Liran Haimovitch: And that’s super interesting. It seems like your product is quite complex. I mean, you have the CLI, you have the Cloud Platform, you have tons of stuff. And I was wondering kind of, what it looks like behind the scene, how did you go about building that product?
Alon Ashkenazi: So, we decided to go with a server-less architecture for various reasons. First scaling, we can have a lot of requests in a single moment. And we didn’t want to handle all kinds of auto-scaling, or building our own scaling functionality. So we decided to go with lambda. And basically we can scale to infinity, then there are a lot of features and capabilities that we need to build, such as user management. So we choose to go with server-less architecture— server-less, not the server-less framework, the server-less architecture in general. So we are utilizing lambda containers, API gateway, step function in order to build our SAS solution.
Alon Ashkenazi: So how did you go about building the product architecture for Indeni?
Alon Ashkenazi: So we choose to go with server-less architecture. Don’t be confused with server-less FurMark, we choose server-less, meaning lambda containers. And our services are stateless, obviously, beside the database that need to have persistency. So whenever we could we choose to use lambda, ECS, API gateway, Cognito for user management, step function to manage all kinds of flows in our systems.
Liran Haimovitch: I know developing a new debugging server-less environment can be quite challenging. Whether it’s a development environment where it’s remote, you can collect debugger, let alone a production environment and you have these functions and step functions and the containers. Everything’s kind of interconnected. How do you go about debugging and troubleshooting in those environments?
Alon Ashkenazi: Yeah, so obviously, you need to have a very, very good monitoring system and logging capabilities. And you should have a way to be able to use your logging and monitoring to track down the root cause. So what we did, we put in place a monitoring system, a server-less monitoring system called Lumigo that we are using. And every time that we have an issue in one of our server-less capabilities, it can be lambda, API gateway, containers, we are getting a notification in the system. Moreover, we put together a logging capabilities that we can analyze and query and track down the root cause.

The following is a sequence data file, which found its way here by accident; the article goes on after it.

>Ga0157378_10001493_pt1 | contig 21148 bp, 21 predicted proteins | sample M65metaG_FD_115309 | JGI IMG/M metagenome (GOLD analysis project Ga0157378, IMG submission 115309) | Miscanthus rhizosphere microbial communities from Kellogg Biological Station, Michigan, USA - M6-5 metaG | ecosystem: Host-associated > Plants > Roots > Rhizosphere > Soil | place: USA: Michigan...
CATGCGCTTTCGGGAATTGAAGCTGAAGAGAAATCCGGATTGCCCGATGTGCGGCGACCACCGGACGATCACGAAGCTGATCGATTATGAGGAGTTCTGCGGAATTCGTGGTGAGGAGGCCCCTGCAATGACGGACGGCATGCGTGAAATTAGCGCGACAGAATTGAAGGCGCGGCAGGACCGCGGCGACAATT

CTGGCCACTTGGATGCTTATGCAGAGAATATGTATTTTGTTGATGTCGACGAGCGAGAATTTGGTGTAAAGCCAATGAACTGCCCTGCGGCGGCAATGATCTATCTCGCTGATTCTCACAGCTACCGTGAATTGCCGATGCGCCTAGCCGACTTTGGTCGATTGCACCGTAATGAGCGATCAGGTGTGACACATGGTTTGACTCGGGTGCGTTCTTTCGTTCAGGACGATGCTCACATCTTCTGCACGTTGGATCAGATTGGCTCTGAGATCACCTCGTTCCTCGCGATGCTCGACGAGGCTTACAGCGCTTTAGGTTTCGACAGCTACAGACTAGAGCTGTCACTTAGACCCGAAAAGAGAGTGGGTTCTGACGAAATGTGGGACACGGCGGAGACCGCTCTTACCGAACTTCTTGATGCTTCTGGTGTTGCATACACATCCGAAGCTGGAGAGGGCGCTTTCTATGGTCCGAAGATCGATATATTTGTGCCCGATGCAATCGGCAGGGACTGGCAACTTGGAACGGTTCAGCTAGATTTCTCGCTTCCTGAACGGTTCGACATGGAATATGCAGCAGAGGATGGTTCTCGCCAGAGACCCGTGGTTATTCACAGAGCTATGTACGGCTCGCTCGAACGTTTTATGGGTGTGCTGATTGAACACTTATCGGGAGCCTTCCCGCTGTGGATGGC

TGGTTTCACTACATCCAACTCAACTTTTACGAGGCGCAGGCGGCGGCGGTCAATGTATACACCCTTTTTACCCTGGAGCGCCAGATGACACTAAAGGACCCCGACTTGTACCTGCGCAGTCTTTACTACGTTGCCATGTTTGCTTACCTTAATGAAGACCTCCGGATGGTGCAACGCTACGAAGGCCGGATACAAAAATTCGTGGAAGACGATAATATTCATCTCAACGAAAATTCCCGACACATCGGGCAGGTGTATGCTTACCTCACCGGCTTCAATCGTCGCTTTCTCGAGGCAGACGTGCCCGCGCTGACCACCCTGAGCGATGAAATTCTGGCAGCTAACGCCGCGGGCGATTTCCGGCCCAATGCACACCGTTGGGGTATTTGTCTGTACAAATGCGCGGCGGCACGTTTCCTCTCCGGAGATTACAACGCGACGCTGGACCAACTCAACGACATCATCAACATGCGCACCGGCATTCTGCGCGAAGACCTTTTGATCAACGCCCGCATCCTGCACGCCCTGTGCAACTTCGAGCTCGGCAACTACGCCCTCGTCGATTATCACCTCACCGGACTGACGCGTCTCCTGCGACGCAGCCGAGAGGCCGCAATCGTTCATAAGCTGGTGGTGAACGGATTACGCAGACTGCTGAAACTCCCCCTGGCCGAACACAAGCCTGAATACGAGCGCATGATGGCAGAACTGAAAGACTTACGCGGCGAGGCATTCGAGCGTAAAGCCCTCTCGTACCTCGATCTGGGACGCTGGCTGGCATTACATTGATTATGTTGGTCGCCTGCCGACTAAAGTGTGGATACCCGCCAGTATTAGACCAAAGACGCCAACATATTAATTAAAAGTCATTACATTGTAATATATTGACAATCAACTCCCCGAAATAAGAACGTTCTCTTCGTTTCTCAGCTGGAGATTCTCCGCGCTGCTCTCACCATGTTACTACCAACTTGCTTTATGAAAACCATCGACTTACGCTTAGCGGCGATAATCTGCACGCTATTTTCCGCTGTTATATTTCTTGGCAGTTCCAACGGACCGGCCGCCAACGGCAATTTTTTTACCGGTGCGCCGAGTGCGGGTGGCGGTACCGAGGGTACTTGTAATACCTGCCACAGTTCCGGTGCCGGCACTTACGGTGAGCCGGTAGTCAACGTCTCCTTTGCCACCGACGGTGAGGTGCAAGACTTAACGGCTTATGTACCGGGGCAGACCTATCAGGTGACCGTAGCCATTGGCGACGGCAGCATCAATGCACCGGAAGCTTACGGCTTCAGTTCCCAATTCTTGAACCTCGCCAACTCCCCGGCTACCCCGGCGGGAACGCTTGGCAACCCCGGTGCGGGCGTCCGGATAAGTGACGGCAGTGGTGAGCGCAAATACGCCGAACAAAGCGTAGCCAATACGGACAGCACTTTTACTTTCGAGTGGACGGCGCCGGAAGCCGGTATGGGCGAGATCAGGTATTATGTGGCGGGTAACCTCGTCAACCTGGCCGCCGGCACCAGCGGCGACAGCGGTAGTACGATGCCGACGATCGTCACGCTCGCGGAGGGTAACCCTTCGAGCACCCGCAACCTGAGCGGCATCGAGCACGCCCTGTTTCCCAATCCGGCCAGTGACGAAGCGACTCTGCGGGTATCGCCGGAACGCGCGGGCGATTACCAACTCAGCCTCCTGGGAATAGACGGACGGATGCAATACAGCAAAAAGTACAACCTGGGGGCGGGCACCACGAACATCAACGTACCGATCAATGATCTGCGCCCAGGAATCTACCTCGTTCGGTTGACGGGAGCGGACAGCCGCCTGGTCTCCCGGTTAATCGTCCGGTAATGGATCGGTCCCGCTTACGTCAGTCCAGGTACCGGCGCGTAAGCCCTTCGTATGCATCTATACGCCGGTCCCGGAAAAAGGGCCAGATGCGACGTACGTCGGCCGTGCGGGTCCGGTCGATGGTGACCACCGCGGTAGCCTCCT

Liran Haimovitch: You’ve mentioned earlier on that you’re releasing your own CLI tools. So it’s not just about managing the code running within your server-less environment within your cloud, you also have to take care of packaging, deploying, rolling out and troubleshooting stuff on that CLI that’s deployed all across your customers base. So kind of, what are the challenges around having your own CLI tool?
Alon Ashkenazi: So I treat CLI as on prem product, okay, it’s something that you pack and deliver, and you don’t have any control to change it. You need a customer to update in order to deliver a bug fix or new capability. So the release process, and the quality, I want to say should be a bit different. But in our case, we’re using the same CICD method, and applying the same level of quality to our back-end as well. But, specifically for a CLI, what is important is to make sure that your API is backward compatible. You don’t want someone to use your old CLI and then things start to work, yesterday it worked for customer A, and then we released a new backhand and it didn’t update the CLI. So now a pipeline is broken. So not only that we are ensuring that we have backward compatibility in the API, we have also integrated a lot of regression testing, to ensure that this will not happen. So, when we are doing our CI/CD and release process, we have a set of regression tests that takes old CLIs and runs regression tests, and ensures that the functionality is still working. So this is one part to backward compatibility. Second is when those open, you need to know about them. So you need to build a statistic and reporting capability to CLI, you need to understand your distribution, you need to know how much from a specific version exists in the wild. And if you release something, a new CLI and it starts to get adopted, you want to quickly know if it has solved your issue or created a new issue. So this is why we have monitoring specifically for CLI and all set of regression tests to ensure that we deliver solid CLI.